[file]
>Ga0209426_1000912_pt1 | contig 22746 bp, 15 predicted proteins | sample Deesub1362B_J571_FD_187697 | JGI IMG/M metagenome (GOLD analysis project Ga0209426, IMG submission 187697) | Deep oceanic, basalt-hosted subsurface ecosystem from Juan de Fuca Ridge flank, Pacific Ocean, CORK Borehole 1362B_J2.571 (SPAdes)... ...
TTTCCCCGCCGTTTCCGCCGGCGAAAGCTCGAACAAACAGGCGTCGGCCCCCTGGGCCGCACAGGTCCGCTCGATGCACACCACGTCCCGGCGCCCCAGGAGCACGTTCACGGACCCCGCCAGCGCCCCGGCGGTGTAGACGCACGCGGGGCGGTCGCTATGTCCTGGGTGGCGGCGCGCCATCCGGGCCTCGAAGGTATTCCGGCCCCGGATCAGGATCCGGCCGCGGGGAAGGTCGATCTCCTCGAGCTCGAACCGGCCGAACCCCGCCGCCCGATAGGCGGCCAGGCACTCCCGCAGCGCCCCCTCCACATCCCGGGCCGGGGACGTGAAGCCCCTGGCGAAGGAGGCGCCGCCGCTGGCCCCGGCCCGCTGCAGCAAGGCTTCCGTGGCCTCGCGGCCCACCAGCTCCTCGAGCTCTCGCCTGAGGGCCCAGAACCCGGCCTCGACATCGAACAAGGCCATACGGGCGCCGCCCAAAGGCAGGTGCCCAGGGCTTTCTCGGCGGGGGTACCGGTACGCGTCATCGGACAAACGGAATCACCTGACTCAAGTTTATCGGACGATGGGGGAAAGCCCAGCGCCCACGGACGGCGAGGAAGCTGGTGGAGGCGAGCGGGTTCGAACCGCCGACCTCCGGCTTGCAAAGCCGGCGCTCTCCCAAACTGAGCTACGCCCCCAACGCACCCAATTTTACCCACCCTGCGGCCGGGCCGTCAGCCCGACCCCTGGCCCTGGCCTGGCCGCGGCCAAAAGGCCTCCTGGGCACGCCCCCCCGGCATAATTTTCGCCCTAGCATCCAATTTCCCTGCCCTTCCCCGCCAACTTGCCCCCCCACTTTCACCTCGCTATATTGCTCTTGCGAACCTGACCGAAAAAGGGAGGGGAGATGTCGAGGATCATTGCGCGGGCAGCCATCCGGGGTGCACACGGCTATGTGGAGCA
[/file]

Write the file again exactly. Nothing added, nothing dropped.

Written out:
>Ga0209426_1000912_pt1 | contig 22746 bp, 15 predicted proteins | sample Deesub1362B_J571_FD_187697 | JGI IMG/M metagenome (GOLD analysis project Ga0209426, IMG submission 187697) | Deep oceanic, basalt-hosted subsurface ecosystem from Juan de Fuca Ridge flank, Pacific Ocean, CORK Borehole 1362B_J2.571 (SPAdes)... ...
TTTCCCCGCCGTTTCCGCCGGCGAAAGCTCGAACAAACAGGCGTCGGCCCCCTGGGCCGCACAGGTCCGCTCGATGCACACCACGTCCCGGCGCCCCAGGAGCACGTTCACGGACCCCGCCAGCGCCCCGGCGGTGTAGACGCACGCGGGGCGGTCGCTATGTCCTGGGTGGCGGCGCGCCATCCGGGCCTCGAAGGTATTCCGGCCCCGGATCAGGATCCGGCCGCGGGGAAGGTCGATCTCCTCGAGCTCGAACCGGCCGAACCCCGCCGCCCGATAGGCGGCCAGGCACTCCCGCAGCGCCCCCTCCACATCCCGGGCCGGGGACGTGAAGCCCCTGGCGAAGGAGGCGCCGCCGCTGGCCCCGGCCCGCTGCAGCAAGGCTTCCGTGGCCTCGCGGCCCACCAGCTCCTCGAGCTCTCGCCTGAGGGCCCAGAACCCGGCCTCGACATCGAACAAGGCCATACGGGCGCCGCCCAAAGGCAGGTGCCCAGGGCTTTCTCGGCGGGGGTACCGGTACGCGTCATCGGACAAACGGAATCACCTGACTCAAGTTTATCGGACGATGGGGGAAAGCCCAGCGCCCACGGACGGCGAGGAAGCTGGTGGAGGCGAGCGGGTTCGAACCGCCGACCTCCGGCTTGCAAAGCCGGCGCTCTCCCAAACTGAGCTACGCCCCCAACGCACCCAATTTTACCCACCCTGCGGCCGGGCCGTCAGCCCGACCCCTGGCCCTGGCCTGGCCGCGGCCAAAAGGCCTCCTGGGCACGCCCCCCCGGCATAATTTTCGCCCTAGCATCCAATTTCCCTGCCCTTCCCCGCCAACTTGCCCCCCCACTTTCACCTCGCTATATTGCTCTTGCGAACCTGACCGAAAAAGGGAGGGGAGATGTCGAGGATCATTGCGCGGGCAGCCATCCGGGGTGCACACGGCTATGTGGAGCA